New Market Entry


Identifying new opportunities and plan for market entry or expansion

Growing beyond a business’s existing core markets is challenging. Deciding which sector, service or geography to expand into, and then how to achieve that expansion, is complex and requires specific expertise to get right.

Henderton is able to support you from the initial question of whether new market expansion is the right strategic decision, all the way to supporting the business deliver the expansion that is right for you.

In planning for market entry, we use a broad range of skills including market and competitor analysis, financial modelling and stakeholder engagement. We then support the implementation of those market entry plans, working alongside management to ensure that the necessary operational change is driven through the business.

We have supported growth companies successfully grow into new markets and segments across the world. This includes establishedand emerging geographical markets, consumer and business markets, mainstream and niche product areas, direct and intermediated markets, and new, innovative markets enabled by the current rapid technological changes.

Entry route options – build, buy or partner?

We begin by exploring which entry route options best fit your strategic goals. This might include organic market entry, a merger or acquisition, or joint venture.

Organic entry
Merger or acquisition
Joint venture or alliance

Working alongside you, we evaluate each one using the criteria which are most important to you. We also make sure you have a solid understanding of financial implications, risks and benefits.

1. Organic entry: “build”

Henderton has experience of helping clients to enter new markets ranging from establishing subsidiaries or sales and marketing offices, to building a full local organisation from scratch.

We suggest a business model which has the best chance of succeeding in a new market, or inrelation to a new product or service. Then we define the optimal go-to-market strategy, including recommendations for, among others, commercial organisation design, operations, supply, sales and marketing.

We also develop a positioning and business development strategy in the new market, looking at channel infrastructure and whether the business may need to invest independently or in partnerships to build new routes to market. Finally, we support you with the necessary operationaland implementation aspects to get your venture launched.

Read more about our go-to-market services.

2. Merger or acquisition: “buy”

Our Transactions team focuses on commercial due diligence support for acquisitions, disposals (vendor due diligence) and refinancing, and we can be involved at any stage of the transaction cycle:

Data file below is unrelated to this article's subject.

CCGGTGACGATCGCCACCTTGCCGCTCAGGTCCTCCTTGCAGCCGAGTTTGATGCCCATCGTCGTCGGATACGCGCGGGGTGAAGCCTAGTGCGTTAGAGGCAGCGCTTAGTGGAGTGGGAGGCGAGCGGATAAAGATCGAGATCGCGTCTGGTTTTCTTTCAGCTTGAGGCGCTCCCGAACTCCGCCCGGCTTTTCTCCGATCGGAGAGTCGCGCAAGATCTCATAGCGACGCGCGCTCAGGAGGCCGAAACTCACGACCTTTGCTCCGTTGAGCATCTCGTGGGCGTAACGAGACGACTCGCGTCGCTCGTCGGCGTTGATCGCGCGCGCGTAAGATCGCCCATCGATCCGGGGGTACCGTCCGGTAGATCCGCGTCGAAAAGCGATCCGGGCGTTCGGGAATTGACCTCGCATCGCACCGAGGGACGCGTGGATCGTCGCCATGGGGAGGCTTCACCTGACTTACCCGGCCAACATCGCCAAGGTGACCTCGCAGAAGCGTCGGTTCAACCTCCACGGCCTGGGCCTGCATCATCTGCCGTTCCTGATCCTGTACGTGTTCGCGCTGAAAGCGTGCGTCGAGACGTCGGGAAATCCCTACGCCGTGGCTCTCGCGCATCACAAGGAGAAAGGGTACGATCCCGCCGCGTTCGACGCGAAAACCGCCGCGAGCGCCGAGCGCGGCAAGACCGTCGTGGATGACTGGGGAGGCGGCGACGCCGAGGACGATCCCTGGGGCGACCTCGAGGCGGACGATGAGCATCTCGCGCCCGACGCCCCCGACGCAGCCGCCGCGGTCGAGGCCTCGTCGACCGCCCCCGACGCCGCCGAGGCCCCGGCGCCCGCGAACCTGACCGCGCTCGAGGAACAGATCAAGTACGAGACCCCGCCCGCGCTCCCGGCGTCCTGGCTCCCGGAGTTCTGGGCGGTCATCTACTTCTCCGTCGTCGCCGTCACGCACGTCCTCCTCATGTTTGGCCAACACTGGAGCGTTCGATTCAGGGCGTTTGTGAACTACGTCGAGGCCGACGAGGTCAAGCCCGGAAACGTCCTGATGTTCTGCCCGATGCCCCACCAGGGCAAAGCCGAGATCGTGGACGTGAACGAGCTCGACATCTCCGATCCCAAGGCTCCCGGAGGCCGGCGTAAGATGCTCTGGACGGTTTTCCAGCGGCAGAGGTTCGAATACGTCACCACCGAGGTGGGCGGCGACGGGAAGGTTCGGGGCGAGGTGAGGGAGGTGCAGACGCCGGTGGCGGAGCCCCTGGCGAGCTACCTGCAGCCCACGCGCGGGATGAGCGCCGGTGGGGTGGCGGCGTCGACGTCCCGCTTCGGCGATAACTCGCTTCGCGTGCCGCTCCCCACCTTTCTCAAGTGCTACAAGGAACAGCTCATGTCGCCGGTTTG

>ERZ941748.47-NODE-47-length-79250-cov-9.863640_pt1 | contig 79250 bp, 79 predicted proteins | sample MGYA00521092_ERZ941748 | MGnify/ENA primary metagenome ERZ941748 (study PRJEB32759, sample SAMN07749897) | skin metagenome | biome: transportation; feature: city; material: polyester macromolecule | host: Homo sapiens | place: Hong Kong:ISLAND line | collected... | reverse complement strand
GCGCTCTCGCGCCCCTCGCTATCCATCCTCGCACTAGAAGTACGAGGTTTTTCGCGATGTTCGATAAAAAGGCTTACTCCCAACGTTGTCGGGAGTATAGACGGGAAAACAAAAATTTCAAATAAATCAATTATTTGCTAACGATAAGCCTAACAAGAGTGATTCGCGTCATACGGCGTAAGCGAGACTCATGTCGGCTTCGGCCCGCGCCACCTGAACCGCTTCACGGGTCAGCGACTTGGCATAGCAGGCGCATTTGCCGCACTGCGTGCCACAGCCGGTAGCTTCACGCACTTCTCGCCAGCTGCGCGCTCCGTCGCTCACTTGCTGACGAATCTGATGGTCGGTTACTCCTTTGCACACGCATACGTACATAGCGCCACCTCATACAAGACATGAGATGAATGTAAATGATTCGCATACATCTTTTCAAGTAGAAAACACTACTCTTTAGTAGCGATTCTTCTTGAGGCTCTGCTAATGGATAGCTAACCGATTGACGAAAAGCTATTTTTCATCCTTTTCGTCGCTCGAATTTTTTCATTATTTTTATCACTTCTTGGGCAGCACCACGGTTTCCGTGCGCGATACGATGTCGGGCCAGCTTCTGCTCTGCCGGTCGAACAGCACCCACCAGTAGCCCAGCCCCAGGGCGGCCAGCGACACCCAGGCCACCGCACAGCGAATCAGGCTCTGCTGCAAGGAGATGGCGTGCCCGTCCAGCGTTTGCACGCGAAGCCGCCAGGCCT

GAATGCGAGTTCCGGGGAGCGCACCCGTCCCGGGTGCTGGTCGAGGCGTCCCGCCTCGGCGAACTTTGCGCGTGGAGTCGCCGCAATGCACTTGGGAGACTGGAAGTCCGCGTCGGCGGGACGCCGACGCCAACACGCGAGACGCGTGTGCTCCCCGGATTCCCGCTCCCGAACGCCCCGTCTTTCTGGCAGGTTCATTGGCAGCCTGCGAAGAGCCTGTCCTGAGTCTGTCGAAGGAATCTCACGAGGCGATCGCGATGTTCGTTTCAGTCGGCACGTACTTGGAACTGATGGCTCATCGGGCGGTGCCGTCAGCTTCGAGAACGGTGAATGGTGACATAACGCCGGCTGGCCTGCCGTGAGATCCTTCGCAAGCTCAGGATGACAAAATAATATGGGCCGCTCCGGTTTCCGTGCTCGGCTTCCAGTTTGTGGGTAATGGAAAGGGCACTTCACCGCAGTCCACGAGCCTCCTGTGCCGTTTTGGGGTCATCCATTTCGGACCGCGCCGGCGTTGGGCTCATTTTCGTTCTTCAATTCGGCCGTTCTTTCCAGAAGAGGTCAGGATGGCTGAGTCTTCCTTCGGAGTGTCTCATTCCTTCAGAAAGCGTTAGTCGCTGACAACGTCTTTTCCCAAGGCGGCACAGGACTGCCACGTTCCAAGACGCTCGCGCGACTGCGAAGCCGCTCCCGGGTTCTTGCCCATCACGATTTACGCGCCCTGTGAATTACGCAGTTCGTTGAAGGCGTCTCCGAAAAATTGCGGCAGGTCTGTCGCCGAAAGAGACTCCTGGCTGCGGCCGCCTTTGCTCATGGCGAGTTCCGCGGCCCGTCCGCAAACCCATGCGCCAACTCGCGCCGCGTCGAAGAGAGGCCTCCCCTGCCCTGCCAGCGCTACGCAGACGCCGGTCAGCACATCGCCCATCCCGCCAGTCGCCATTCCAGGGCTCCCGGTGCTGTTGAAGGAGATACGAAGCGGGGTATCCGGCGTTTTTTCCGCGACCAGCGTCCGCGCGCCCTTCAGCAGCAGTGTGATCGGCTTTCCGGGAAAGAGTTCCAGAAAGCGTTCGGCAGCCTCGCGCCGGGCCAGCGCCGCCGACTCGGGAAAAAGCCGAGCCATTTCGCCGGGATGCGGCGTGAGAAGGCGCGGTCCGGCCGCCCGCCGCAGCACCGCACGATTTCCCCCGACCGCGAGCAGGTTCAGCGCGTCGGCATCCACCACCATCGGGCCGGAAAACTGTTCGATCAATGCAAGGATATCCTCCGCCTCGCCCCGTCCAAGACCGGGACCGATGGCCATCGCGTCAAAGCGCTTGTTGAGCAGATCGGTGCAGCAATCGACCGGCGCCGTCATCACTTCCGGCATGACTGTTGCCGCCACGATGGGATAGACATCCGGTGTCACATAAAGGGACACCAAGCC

Pre-deal: developing the underlying rationale of the transaction by conducting a market opportunity assessment, and target identification and screening.

Transaction process: assessing the company's areas of competitive advantage, the sustainability of these, and the achievability of the business plan.

Post-deal: achieving key strategic objectives such as revenue synergies, development of market segmentation and pricing strategy, or international market expansion plans.

Please see out Transactions practice for more information.

3. Joint venture of alliance: “partner”

Joint ventures allow one organisation to tap into another’s skills, infrastructure, and customer base to pursue new growth opportunities—without shouldering all the risk alone or buying the company outright.

Some involve the creation of a new legal entity, but most joint ventures are simply long-term strategic relationships with greater complexity and closer collaboration between partners.

They can be useful in situations of high uncertainty or unpredictability, for example in international markets or new industries with growth opportunities which acompany can’t or doesn’t want to pursue entirely on its own, or when complementary skills and capabilities are needed to develop or provide innovative offerings.

However, these must be set up correctly, as the risks of unclear governance, operational inefficiencies, and lack of commitment can offset any advantages a joint venture offers.

How we can help

Once a preferred option has been identified, we can help you to develop a full business case so that you are fully informed of the implications of your preferred route and have a clear plan to implement it. We access our internal and external network of sector experts, across geographies where relevant, to gather insights on the industry.